Putting aside all this rather superficial piffle about youngsters needing role models* I did learn much of what I know of the rural, and perverse, arts from Grand Old Uncle Stagnant. These days he may be regarded as a semi-mobile collection of rather unusual scents and smells and a habitation for some rather exotic fungal growths, but back then, he was a rather dashing young man who made many a thigh quiver in anticipation as he strode manfully into the village hall on orgy nights.
Anyway, it was he, grand Old Uncle Stagnant who taught me about the different breeds of birds, both the small brown ones and the ones that are not the small brown ones. He taught me how to recognise the subtle differences between ramblers and orienteers (check for the telltale compass) and how to fleece money off them and off other tourists too.
It was Grand Old Uncle Stagnant too, who gave me my first brace of breeding hairstylists, even though my parents considered me far too young to take on such an onerous responsibility. ‘Why the lad’s barely started wanking, and you’m already giving him hairstylists. Paah!’ my father opined dismissively on that one memorable day he sobered up enough to notice his surroundings.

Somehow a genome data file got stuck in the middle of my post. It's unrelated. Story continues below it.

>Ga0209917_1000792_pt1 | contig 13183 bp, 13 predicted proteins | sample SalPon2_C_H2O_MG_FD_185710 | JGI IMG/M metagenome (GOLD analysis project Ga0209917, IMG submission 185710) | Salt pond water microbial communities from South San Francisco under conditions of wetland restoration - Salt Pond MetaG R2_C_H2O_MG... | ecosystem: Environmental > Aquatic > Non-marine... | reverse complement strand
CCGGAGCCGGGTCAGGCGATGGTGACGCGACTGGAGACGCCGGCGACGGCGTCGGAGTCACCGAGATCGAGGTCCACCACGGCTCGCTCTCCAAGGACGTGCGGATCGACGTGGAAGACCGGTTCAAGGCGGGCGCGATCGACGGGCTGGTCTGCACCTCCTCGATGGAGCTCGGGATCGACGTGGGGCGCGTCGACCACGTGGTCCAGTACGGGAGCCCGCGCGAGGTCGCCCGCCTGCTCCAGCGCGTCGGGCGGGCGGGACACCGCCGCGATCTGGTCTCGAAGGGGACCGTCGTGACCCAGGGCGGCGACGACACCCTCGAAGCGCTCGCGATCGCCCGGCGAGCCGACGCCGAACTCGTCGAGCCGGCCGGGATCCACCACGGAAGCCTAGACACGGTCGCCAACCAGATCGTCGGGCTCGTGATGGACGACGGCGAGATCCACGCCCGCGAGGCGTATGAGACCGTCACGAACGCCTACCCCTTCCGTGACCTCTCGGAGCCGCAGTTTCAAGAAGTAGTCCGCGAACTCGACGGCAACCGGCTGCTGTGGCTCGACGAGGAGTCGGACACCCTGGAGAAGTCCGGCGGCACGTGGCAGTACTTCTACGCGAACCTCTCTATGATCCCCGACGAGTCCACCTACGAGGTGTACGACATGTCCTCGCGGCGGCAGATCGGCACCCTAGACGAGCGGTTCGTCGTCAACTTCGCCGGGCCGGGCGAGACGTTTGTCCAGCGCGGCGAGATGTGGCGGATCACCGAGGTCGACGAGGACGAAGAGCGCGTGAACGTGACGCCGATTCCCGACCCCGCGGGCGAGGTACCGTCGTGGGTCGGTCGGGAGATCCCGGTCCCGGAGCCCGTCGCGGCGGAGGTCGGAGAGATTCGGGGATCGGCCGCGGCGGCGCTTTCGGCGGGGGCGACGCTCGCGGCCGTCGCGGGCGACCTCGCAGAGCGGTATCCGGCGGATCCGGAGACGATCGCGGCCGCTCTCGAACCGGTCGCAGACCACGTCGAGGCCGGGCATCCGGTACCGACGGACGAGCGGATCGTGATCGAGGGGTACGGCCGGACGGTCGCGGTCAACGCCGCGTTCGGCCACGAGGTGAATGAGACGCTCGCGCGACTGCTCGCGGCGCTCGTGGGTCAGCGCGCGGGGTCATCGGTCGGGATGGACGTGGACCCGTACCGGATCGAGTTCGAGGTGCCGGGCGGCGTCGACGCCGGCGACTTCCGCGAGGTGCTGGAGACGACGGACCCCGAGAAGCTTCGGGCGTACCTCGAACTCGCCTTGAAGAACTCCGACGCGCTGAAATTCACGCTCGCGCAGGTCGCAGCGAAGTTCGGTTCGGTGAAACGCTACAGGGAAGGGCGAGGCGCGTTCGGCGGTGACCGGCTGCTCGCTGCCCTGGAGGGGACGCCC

Even, yes, it was indeed Grand Old Uncle Stagnant, one late spring evening up on Torhillmountrisebank Hill, who showed me the true delight a man can experience in the company of his sheep flock.
Yes, I owe a great debt of gratitude to Grand Old Uncle Stagnant. For without his advice and wisdom I would not be half the man, a Hairstylist breeder, or the proud upstanding pervert I am today.
*Rather, what they need is the wisdom to see that all adults are flawed, imperfect, but most do try to be good and do their best, and that true humanity comes from developing internally, not slavishly following others, especially those that only have the superficial trappings of material success.